Tuesday, March 28 I took a nice flight from London to Santiago de Chile. Nice not because the constant turbulence, which made it feel like I was flying in a food mixer with wings, but because laying down completely stretched, I slept almost throughout the entire flight. The fact that the cabin crew were unusually nice also helped.

After a quick meeting in Santiago de Chile, I took another flight, this time to Asuncion (Paraguay), where I stayed until Sunday, April 2nd.

Right after landing I was picked up by my local distributor and friend, who took me to their offices to have a long meeting preparing next morning’s 8:00 am presentation to a customer. Which meant little sleep.

For the next four nights, I stayed in the new Esplendor Wyndham Grand hotel. A very new and nice hotel. The breakfast buffet was quite weak, but the rooftop swimming pool (which had a DJ and bar at night) was sweet.

The hotel, along with many other luxury hotels in Asuncion, was completely full due to the Inter-American Development Bank’s annual meeting.

The business trip was going as expected, meeting high-level officials like the Secretary of Commerce, the Secretary of Health, the Secretary of Science, the President of the Social Security Administration, and the Director of the National Cancer Institute. Even the party at my distributor’s mansion was awesome, with the best beef grill I have ever had.

But on Tuesday, March 28, something happened that sparked a political storm. As The Guardian describes it:

On Tuesday, riot police and elite troops sealed off the small South American country’s congress. Inside, legislators traded punches and fierce insults, and – after the speaker of the house delayed a vote until Thursday – a pro-Cartes senator seized a microphone, proclaimed himself senate president, and steam-rolled through the changes with a show of hands.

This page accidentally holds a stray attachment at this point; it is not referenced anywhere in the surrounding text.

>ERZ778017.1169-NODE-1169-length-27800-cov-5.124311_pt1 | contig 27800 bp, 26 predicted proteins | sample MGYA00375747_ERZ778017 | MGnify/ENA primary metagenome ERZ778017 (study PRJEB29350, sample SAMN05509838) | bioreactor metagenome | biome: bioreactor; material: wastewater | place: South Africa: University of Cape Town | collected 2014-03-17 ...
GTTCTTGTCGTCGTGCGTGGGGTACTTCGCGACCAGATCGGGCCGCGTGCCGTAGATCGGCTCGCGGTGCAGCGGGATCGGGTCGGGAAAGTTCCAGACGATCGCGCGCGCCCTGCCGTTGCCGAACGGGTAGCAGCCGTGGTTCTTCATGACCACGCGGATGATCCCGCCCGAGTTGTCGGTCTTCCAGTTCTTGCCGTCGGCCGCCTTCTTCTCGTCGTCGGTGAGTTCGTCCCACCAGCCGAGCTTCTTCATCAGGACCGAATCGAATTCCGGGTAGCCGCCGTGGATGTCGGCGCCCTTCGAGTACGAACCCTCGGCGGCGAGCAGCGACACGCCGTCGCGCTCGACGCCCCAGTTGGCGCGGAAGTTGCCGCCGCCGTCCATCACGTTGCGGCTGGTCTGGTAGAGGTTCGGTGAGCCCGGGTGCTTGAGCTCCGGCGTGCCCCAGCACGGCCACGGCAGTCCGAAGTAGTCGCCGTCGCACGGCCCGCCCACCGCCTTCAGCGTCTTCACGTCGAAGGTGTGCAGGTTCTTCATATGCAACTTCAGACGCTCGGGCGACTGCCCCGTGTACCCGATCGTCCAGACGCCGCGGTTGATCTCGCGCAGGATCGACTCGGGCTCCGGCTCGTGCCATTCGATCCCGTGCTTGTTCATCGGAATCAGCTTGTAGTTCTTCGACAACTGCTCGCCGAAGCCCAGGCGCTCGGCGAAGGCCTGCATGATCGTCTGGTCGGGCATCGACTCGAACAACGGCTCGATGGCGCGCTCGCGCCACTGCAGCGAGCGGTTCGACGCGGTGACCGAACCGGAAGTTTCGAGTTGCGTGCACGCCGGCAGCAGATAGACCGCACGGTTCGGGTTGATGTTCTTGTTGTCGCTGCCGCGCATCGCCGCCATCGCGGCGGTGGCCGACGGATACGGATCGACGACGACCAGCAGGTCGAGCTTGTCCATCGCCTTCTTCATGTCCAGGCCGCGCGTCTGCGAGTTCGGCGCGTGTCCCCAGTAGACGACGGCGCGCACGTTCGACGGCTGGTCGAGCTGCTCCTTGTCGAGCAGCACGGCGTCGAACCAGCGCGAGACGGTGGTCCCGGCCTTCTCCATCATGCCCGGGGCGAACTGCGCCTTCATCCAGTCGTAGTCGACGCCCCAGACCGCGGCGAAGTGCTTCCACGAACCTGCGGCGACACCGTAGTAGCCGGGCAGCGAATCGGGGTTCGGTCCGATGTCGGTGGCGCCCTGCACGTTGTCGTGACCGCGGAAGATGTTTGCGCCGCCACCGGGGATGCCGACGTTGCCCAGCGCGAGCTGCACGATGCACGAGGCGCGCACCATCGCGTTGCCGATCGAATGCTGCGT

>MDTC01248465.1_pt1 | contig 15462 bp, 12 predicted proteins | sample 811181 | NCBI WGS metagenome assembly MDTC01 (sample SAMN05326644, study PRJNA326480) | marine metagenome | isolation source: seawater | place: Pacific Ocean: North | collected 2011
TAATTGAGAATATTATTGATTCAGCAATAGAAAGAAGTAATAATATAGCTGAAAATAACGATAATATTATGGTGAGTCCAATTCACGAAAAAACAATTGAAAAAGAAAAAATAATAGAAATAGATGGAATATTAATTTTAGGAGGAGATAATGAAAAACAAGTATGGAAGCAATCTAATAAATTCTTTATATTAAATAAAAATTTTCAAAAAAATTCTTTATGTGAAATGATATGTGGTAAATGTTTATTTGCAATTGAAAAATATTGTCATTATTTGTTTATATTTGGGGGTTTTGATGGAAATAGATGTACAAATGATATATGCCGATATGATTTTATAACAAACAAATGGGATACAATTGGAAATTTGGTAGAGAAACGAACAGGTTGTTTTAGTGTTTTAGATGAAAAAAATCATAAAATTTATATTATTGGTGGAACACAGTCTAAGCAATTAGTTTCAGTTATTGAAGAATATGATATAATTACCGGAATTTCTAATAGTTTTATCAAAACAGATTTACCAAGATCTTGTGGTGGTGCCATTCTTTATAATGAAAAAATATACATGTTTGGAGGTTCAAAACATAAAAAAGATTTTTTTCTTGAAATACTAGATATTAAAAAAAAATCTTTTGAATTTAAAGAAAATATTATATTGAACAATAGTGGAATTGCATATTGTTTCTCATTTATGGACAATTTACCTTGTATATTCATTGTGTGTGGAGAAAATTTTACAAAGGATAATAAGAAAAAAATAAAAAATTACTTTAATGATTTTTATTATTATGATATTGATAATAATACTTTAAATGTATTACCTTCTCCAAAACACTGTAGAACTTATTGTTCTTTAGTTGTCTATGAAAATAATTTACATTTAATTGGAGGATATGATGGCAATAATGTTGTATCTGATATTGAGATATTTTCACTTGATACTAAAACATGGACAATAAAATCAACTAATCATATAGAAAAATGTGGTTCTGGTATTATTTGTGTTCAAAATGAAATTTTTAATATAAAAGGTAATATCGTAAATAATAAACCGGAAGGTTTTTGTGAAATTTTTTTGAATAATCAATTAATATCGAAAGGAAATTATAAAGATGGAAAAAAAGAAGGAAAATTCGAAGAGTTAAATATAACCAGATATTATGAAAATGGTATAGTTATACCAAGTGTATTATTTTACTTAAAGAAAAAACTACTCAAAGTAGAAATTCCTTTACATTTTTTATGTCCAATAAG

Paraguay, like many other countries, has a collection of “unique Presidents” in its history (something that the USA now knows all too well), from dictators like Alfredo Stroessner to a Catholic Bishop that became president, and was involved in a big scandal when it was discovered that he had secretly fathered many children with different women, who constantly threw parties in his yacht, well attended by foreign models.

So the fears of a dictatorship looming, after the fiasco in the Senate, did not seem too extreme, regardless of what you think of its current President. What was extreme is the reaction of some rioters, who set the Paraguayan Parliament on fire Friday night, March 31st.


One of the rioters was shot and killed by the police:


In an ironic coincidence, the “Superviaducto” (three-level elevated highway) was inaugurated that same night. And I saw, from my hotel’s window, both the fireworks celebrating the new infrastructure investment, as well as the smoke coming out of Congress.

Although my sources at National Security (not long ago I would have thought impossible to say something like that) assured me everything was going to be OK, I did not want to find out for myself if things were about to take a turn for the violent, if martial law would restrict free movement, or if a mob would storm the hotel to give the bankers meeting there a piece of their mind. So I decided to leave for the airport 16 hours before my flight our of Paraguay was due to depart. Better safe than sorry.

Since I was so early, once in the airport I had to use my persuasion powers to gain access to the safe restricted area past passport control. But my Paraguayan distributor insisted in meeting me to have a final conversation and invite me to dinner, so I had to go through immigration and customs again (and again upon my return).

A few hours later the Secretary of the Interior was deposed, and the police officer that shot the rioter was arrested.

That swift action defending the empire of the law, and the united voice of all political parties calling for peace and calm, made everything return to normality very quickly.

I really hope that the beautiful country of Paraguay and its charming people can enjoy a very long period of peace, democracy, and prosperity.

But that was not the end of my trip. After the endless 16 hours went by, and a 2-hour flight to Buenos Aires, I had a 7-hour layover, followed by a 12-hour transatlantic red-eye flight to London.

Truth be told, the Admirals’ Club VIP lounge at EZE Airport made the layover bearable, since I was able to take a shower, eat (very decent for a lounge) food, read the newspaper, connect to the internet, and work with my laptop.

Who says the life of an international CEO is boring (or comfortable)? 😀